In book 11 of the Odyssey, Teiresias cautions Odysseus about the negative consequences of his past and future actions. The prophet warns Odysseus specifically about Poseidon’s revenge for the blinding of Kyklops and the dire ramifications if his men touch any animal in Helios’s herds.
Before arriving in the Land of the Dead, Odysseus and his crew already endured many challenges. In book 9, he and many of his men escape from the cave of Kyklops, the one-eyed son of Poseidon, by stabbing the giant’s eye and stealing his sheep. Unbeknownst to Odysseus, Kyklops pleaded to his father for vengeance:
O hear me, lord, blue girdler of the islands,
if I am thine indeed, and thou art father:
grant that Odysseus, raider of cities, never
see his home
(book 9, 552–5, Fitzgerald translation).
Teiresias understands that Odysseus wishes to journey home to Ithaka but warns that
anguish lies ahead;
the god who thunders on the land prepares it,
not to be shaken from your track, implacable,
in rancor for the son whose eye you blinded.
One narrow strait may take you through his blows:
(book 11, 110–112, Fitzgerald translation).
This passage foreshadows harrowing obstacles in the next book. In book 12, Odysseus and his crew must navigate their ship through a “narrow strait” flanked by the sea monster Skylla and the monstrous whirlpool Kharybdbis. Although forewarned, Odysseus ultimately loses six men to Skylla.
The prophet also offers Odysseus proactive advice: as tempting as it may be, do NOT touch the livestock at the next land of Thrinákia where
you’ll find the grazing herds of Hêlios
by whom all things are seen, all speech is known.
Avoid those kine, hold fast to your intent,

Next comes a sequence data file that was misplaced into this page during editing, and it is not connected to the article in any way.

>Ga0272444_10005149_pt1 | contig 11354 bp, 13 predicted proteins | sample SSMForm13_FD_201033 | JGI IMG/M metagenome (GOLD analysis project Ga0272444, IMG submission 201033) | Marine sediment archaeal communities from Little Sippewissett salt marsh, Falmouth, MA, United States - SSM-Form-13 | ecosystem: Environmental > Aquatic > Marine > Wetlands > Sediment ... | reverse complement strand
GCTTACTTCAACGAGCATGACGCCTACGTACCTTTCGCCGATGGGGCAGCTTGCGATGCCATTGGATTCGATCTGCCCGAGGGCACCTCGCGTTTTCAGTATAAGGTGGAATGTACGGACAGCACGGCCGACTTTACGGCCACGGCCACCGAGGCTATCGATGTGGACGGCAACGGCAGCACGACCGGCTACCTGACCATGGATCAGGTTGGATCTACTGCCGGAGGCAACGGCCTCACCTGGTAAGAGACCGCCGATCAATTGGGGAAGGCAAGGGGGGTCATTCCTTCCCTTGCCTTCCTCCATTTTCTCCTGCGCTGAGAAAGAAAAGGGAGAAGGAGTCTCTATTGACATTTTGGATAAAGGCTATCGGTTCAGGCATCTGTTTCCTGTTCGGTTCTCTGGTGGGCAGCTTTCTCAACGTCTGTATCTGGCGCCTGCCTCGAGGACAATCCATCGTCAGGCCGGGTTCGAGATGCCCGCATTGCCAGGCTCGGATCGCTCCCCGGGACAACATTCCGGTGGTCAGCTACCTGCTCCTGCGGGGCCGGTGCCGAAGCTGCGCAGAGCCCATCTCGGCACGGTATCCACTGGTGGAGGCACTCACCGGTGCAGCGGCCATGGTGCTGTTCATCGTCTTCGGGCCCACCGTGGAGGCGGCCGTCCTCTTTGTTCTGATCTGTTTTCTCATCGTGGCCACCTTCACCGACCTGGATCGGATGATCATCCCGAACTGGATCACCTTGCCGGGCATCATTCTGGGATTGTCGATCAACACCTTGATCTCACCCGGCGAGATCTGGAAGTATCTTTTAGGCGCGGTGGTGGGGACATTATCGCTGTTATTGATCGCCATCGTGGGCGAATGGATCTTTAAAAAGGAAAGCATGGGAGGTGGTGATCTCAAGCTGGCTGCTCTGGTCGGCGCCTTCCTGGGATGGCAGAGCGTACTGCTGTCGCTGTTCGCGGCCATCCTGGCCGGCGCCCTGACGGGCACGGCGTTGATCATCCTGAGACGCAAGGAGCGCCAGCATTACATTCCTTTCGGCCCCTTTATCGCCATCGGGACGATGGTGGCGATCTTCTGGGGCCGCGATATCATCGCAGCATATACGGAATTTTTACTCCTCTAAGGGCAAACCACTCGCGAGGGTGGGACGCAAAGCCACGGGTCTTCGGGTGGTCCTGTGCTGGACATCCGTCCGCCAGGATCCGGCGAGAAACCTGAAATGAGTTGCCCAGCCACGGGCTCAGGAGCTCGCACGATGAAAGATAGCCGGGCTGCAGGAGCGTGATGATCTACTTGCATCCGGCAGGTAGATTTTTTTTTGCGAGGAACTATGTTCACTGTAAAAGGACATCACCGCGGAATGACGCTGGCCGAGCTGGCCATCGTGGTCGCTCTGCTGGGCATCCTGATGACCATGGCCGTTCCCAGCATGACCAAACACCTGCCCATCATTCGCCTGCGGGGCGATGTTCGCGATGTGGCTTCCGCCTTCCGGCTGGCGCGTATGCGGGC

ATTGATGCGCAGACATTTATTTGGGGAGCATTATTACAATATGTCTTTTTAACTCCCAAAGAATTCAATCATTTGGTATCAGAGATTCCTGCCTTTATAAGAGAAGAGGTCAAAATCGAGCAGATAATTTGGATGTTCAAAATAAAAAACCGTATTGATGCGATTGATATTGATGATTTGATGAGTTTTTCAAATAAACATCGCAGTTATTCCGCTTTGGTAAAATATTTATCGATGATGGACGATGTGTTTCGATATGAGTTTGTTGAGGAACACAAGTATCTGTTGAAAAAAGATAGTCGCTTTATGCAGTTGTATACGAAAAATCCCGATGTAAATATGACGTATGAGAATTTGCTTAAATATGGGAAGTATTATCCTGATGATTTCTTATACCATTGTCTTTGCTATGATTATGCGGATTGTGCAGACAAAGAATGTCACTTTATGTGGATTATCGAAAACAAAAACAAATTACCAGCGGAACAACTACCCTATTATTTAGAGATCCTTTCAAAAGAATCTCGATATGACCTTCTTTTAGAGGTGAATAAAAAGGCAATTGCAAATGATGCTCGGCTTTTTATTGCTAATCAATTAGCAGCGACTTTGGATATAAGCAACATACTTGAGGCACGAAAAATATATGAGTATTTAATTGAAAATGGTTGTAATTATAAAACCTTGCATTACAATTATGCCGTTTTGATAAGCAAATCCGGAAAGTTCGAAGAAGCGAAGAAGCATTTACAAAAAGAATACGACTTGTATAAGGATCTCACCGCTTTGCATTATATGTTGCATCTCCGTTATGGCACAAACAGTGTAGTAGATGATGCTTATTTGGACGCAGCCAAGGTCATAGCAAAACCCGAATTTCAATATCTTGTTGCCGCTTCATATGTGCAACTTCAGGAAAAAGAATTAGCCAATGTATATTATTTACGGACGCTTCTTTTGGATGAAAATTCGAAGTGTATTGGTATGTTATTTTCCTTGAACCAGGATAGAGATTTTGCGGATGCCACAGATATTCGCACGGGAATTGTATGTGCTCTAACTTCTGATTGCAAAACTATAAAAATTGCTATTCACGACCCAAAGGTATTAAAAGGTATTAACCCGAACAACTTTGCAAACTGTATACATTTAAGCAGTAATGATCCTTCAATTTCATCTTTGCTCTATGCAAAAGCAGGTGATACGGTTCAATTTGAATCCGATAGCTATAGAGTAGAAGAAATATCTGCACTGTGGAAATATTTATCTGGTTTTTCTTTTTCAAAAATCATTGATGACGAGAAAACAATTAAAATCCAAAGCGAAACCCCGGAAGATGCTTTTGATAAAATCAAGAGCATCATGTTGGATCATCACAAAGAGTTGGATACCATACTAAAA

and hard seafaring brings you all to Ithaka.
But if you raid the beeves, I see destruction
for ship and crew.
(book 11, 116–121, Fitzgerald translation).
Despite admonishing his men to NOT raid the sheep, Odysseus is dismayed when his hungry men rebel and kill the flock for food. An enraged Hêlios asks Zeus to punish Odysseus and his men, who are then hit with yet another storm. As Teiresias predicts, Odysseus loses the rest of his crew and ends up stranded on Calypso’s island for seven years:
Though you survive alone,
bereft of all companions, lost for years,
(book 11, 121–122, Fitzgerald translation).
Finally, the prophet warns Odysseus of what he will find when he ultimately reaches his house in Ithaka:
under strange sail shall you come home, to find
your own house filled with trouble: insolent men
eating your livestock as they court your lady.
Aye, you shall make those men atone in blood!
(book 11, 123–126, Fitzgerald translation).
Odysseus has no idea of what Penelope has been enduring during his absence, so Teiresias provides a window on the chaotic scene. Most importantly, the prophet’s warning includes advice to Odysseus to kill the men and make amends. Homer foreshadows the bloodbath of Odysseus’s homecoming.